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Fulbright Scholar Returns from An Najah University

Dr. Deborah Young, Early Childhood Education expert,
received Fulbright to An Najah University, visited Nablus in October 2015

 

Dr. Young’s interview with KGNU radio in Boulder is available here.

Following is an excerpt from a report about her first week of work:

The work with An Najah, I am loving. We had our first workshop yesterday and it went super well. Also we had an IEP (a child with disabilities) meeting with case worker, psychologists and teacher.

The people in Nablus are super kind. Women stop us in the streets (even though they do not speak a word of English) and talk with us for 20 minutes or so.  They share freshly made bread, just squeezed juice, and loads of smiles and chuckles.  Women passing in cars shout out welcome as they pass us.

We are meeting women’s groups, doing home visits in 3 camps and in the old city’s poorest areas, visiting the UN schools as well as public schools as part of our work with the Child Institute and An Najah. Our leader is the only woman dean at the university.  The women I work with are leaders, confident, strong, and humble. Their husbands totally support the work they do. Almost all of the women have studied outside the country on their own. Two of the women I work with are from other countries – Italy, and US-Guatemalan. The women I work with do not want to leave Palestine. They continue to come back and work to create a better country. Their resilience is strong and seems to be based upon their strong identity.

Dr. Young

Dr. Young

I reflect a lot with the other areas in the world I have worked. There are several differences. One the unwillingness to fall into dependency. I believe this is due to the Palestine people’s strong identity they hold close to their hearts. They are a very collective society. The individual coming second to the community. The identity is deep and profound, based in their knowledge of antiquity, reverence for those who have come before them, and the hope they have for the future. Of course there is tradition – both positive and not so positive. However, many people seem to be willing to move from the less positive traditions so that Palestine can continue forward in the present. It seems that people understand that they cannot hold onto all the “old ways” and still survive the occupation as an intact nation with healthy people. It is really an honour to learn from them. My understanding thus far clearly comes from a small sample of the population, however, it seems to run through all of those we have spoken to thus far, all genders included.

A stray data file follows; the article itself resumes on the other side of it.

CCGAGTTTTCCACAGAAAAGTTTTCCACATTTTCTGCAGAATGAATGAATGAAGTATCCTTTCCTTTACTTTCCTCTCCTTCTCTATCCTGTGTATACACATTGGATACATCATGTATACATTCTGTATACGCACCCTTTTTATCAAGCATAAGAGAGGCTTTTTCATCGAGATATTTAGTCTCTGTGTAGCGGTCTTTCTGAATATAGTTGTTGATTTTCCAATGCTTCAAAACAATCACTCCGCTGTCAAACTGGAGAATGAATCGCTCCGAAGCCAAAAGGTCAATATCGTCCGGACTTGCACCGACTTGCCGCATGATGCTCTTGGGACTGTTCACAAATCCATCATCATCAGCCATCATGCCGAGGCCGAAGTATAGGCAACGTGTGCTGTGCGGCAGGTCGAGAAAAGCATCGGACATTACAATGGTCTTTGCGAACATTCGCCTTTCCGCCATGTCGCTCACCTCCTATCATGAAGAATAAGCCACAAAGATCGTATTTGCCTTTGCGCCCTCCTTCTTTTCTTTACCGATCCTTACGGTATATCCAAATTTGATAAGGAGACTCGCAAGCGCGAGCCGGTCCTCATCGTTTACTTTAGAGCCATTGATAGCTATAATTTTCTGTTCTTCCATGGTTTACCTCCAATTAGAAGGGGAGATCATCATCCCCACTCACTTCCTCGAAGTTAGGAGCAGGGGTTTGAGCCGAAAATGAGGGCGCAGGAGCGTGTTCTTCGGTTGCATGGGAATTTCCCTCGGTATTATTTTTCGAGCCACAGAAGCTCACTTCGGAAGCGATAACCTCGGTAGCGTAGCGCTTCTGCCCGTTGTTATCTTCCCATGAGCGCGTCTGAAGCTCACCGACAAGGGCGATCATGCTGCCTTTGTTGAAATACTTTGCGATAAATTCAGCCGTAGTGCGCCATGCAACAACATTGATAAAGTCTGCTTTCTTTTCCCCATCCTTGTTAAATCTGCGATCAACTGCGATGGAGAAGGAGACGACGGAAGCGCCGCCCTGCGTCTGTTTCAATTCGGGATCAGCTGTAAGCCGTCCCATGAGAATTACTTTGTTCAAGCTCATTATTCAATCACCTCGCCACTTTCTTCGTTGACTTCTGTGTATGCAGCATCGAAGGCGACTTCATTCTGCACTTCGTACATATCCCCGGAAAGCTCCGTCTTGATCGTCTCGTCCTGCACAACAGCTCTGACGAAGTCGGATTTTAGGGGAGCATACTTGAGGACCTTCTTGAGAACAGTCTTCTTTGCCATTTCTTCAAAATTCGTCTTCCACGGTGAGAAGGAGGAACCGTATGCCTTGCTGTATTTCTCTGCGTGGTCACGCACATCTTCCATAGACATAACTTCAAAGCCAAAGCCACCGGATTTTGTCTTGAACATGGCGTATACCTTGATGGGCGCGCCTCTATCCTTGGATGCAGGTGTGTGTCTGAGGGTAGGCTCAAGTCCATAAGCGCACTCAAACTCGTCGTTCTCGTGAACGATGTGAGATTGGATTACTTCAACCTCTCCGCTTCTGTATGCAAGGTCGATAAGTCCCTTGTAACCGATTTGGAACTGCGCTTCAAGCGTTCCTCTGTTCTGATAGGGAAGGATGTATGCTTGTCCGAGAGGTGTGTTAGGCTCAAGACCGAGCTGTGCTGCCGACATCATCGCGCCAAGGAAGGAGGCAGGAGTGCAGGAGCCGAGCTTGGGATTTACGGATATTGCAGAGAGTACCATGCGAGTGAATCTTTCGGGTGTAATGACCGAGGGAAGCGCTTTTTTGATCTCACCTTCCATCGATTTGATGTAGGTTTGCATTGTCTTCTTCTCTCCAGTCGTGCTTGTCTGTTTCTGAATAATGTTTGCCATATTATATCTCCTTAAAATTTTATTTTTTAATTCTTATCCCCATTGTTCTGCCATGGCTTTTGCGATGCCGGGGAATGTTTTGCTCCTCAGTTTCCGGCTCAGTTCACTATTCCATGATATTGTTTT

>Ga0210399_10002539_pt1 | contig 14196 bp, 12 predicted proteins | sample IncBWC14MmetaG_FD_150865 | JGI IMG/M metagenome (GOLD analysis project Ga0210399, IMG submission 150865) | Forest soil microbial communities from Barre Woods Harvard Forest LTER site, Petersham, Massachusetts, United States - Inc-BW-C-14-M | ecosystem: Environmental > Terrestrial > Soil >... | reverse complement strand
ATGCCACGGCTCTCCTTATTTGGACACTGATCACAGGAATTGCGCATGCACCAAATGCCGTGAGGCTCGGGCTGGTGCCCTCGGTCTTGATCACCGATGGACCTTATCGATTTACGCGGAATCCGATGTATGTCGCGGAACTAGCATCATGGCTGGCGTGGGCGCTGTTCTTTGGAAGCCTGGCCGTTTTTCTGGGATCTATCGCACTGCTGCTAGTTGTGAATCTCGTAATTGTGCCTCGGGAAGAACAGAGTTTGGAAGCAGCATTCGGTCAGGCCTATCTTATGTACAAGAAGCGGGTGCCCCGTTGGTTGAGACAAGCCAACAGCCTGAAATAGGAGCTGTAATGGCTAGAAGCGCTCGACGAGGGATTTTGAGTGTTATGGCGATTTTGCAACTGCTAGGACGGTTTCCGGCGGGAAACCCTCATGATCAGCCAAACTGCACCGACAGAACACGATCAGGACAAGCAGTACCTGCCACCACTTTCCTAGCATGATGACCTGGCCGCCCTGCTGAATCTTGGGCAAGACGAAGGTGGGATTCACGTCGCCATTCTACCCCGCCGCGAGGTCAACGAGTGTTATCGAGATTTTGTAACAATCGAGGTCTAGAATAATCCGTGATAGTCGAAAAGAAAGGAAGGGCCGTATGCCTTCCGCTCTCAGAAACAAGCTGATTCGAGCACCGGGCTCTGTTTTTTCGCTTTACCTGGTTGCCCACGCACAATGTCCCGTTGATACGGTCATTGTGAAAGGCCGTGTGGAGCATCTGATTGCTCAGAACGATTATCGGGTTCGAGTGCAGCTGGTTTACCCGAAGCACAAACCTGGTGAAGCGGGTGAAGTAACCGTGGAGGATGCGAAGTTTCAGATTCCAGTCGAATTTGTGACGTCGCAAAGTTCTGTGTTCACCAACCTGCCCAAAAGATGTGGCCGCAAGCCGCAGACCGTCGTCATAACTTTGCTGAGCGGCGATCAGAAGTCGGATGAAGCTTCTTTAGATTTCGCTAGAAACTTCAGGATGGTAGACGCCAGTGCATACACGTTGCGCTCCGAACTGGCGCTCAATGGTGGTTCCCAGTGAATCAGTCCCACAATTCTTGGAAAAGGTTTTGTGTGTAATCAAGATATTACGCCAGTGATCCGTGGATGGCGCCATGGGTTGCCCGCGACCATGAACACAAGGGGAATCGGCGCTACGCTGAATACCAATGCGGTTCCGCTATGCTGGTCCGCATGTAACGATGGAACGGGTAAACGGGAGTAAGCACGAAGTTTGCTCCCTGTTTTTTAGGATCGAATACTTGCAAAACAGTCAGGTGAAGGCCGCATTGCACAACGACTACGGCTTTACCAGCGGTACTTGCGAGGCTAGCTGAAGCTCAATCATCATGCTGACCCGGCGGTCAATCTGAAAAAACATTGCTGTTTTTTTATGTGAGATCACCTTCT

It would be nice if I could speak Arabic, even marginally, and everyone is happy to help me learn. On one of my first bus rides, the women next to me wrote words for me and we practiced for the 90 minutes we were together. I am still using those 15 words (and that’s about all of them at the moment).

Riding the bus – so men cannot sit between women nor a women between two men, (non-conforming gender conversations have been difficult to have since I do not speak Arabic and most people’s English is minimal so far). People seem to have move to accommodate. The first time I had to move I felt I was playing musical chairs not understanding why people were asking me to move from seat to seat. Then an ah=ha moment flashed (felt a bit ignorant for sure). There was an older man who sat next to me – and asked if I were married. I have also heard this is a very common question as an opportunity for a “ticket” out.

When it comes to the children – I am learning that many of the children are not suffering from PTSD. In fact, it seems that their nervous systems are wired to have normalized the occupation. For instance, when a young woman stood up to the military taking her father, she knew they would come back at night to take her. So she slept with her coat on, put her shoes next to her bed so that at least she would not be cold. She prepared herself for this. Family members supporting the preparation. And yes, the Israeli soldiers did come for her and take her away. PTSD typically occurs when trauma is temporary, 2-3 years is considered temporary as in the case of soldiers who return from turns in war. The Palestine case is different, in that the situation has been going on for generations. So more to reflect and study.”

October 2, 2015

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